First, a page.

Aug 03 2021

Where’s My Self-Driving Car?

A lot of people have noticed that the self-driving car revolution has been…delayed. For the last decade predictions of when the technology would be ready for mass adoption were converging on the 2020s, beginning early in the decade. In this 2010 article, the prediction was – at least 8 years. Also, “US Secretary of Transportation Anthony Foxx declared in 2016 that we’d have fully autonomous cars everywhere by 2021.” Since then the technology has advanced tremendously, but has not quite crossed the threshold of fully autonomous vehicles. We are stuck in the “driver-assist” stage. Right now you can get a Tesla with the driver-assist package which you can use to summon your car from its parking space, and to assist during driving to help avoid accidents. But the driver must always be attentive and at the wheel. Fully autonomous driving is not yet a reality. What happened?

In retrospect it all seems completely predictable, because we have been here so many times before. This pattern does not necessarily happen with every technology, but it is extremely common, especially for new and complex technology. We have seen this with fusion reactors, artificial general intelligence, gene therapy, stem-cell therapy, the hydrogen economy, and flying cars. There are some common themes that keep cropping up. One is the tendency to overestimate short term progress, while underestimating long term progress. This pattern, in turn, results from some underlying tendencies and cognitive biases.

I think one of the most important is that we tend to default to extrapolating linearly into the future. So we think – if we have made this much progress between 2000 and 2010, then we should make similar progress between 2010 and 2020, and that’s when we will cross the finish line. The problem is, technological progress is not always linear. There is a more complex relationship, which can make net progress both faster and slower than we predict. This is because technological progress can be geometric, rather than linear. But at the same time, challenges can be geometrically difficult, so there is diminishing returns. These are competing geometric issues, and how they sort out can be difficult to extrapolate.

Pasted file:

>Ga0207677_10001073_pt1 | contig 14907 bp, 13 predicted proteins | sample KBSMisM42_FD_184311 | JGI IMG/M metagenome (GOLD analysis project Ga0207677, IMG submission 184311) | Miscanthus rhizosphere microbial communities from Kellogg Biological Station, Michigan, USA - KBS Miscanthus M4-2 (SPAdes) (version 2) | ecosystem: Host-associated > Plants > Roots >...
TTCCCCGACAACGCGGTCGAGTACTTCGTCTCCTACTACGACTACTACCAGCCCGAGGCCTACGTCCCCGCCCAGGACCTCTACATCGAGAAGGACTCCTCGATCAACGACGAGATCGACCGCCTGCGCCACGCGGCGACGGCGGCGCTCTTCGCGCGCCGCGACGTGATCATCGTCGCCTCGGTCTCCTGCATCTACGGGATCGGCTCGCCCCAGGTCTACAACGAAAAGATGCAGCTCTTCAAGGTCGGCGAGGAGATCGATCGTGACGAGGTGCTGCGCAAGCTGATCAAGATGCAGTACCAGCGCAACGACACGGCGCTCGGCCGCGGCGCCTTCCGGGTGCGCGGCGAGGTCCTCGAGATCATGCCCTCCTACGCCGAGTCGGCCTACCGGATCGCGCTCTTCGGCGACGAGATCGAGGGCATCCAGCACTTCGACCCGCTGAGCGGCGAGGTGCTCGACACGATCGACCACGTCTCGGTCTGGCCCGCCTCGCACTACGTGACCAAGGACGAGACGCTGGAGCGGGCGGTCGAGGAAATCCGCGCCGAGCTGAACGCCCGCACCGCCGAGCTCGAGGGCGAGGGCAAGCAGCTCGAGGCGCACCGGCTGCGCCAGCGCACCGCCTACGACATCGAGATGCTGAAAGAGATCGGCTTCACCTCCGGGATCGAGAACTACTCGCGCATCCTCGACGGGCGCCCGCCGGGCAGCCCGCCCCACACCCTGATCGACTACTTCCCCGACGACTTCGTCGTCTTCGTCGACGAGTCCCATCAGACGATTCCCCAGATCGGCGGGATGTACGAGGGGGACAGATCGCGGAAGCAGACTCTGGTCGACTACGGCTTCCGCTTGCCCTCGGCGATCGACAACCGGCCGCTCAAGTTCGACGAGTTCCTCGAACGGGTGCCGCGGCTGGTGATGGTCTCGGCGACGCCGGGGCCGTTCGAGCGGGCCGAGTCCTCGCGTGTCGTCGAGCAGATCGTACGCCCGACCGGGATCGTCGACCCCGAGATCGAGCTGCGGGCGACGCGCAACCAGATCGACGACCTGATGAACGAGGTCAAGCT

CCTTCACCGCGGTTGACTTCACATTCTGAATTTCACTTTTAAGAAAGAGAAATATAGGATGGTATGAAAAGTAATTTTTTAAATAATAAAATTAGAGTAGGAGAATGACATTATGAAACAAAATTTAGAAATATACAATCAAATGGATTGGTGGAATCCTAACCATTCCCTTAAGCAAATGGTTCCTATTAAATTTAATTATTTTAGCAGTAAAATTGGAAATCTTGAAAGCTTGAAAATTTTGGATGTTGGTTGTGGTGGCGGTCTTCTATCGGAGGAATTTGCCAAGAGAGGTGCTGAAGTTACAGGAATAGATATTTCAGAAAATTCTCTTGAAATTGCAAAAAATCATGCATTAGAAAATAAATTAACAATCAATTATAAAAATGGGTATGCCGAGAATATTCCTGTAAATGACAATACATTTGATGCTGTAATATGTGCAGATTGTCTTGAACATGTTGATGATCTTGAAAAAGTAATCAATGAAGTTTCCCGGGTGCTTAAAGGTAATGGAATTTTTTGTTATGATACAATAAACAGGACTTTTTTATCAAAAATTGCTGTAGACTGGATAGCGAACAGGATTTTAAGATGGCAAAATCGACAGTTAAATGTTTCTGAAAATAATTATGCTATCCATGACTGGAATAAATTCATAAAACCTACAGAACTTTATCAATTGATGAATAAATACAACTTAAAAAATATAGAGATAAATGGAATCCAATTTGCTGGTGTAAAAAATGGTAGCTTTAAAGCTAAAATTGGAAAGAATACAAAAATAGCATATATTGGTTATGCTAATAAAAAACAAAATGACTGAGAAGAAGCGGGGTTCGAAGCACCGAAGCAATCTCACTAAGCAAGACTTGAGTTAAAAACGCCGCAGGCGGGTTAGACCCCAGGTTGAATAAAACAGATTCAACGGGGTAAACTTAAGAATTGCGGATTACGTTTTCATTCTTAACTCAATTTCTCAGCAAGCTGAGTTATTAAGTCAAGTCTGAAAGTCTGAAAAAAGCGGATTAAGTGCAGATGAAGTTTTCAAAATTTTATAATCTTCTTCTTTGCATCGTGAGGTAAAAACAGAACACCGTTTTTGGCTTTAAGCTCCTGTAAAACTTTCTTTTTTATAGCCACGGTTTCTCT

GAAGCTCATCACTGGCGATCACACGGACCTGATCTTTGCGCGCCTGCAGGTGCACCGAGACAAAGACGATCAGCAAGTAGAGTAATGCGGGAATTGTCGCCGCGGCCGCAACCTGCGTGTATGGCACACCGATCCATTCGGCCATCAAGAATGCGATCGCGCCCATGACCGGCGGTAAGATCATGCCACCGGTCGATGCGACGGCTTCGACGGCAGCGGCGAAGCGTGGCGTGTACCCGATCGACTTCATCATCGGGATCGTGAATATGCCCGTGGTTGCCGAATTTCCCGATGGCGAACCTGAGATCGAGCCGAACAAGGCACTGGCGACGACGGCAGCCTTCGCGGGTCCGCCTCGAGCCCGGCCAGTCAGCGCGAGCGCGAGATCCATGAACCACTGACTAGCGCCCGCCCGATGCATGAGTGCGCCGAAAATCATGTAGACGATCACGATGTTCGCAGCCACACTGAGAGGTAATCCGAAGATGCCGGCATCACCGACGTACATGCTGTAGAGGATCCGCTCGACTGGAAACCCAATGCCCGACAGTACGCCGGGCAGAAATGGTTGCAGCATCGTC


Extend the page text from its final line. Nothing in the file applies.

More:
For example, we are all familiar with Moore’s law – the number of transistors on a computer chip should double about every 18 months. That is a geometric progression, and we have lived the last few decades assuming that computers will keep getting ridiculously more powerful. Our ability to sequence genomes and to make genetic alterations has also been increasing geometrically. This is why the human genome project finished two years ahead of schedule.

But at the same time, the problems we are trying to solve with technology can also get geometrically more difficult as we try to push success rates closer and closer to 100%. In many cases there are diminishing returns. This occurs every time safety is a prime issue, with very high levels of safety being required. I mentioned gene therapy. In the 1990s we seemed to be on the cusp of a gene-therapy revolution. But then a few cases of severe side effects, including a fatal viral infection in a test subject, derailed the entire technology for about two decades. We are just now getting back to where we thought we were then. It turns out, it’s hard to control what viruses do. They want to cause infections. We are running into the same problem with stem cells – they want to form cancers.

In the 1950s, technologists thought it was plausible that fusion reactors were right around the corner. Think about that, they were about a century off. The joke now in the community is that fusion power is 30 years off, and always will be. They kept extrapolating out linearly, but the problem of magnetic confinement of plasma is not a linear problem. The more you push it, the harder it gets. We may finally be getting close, but we’ll see.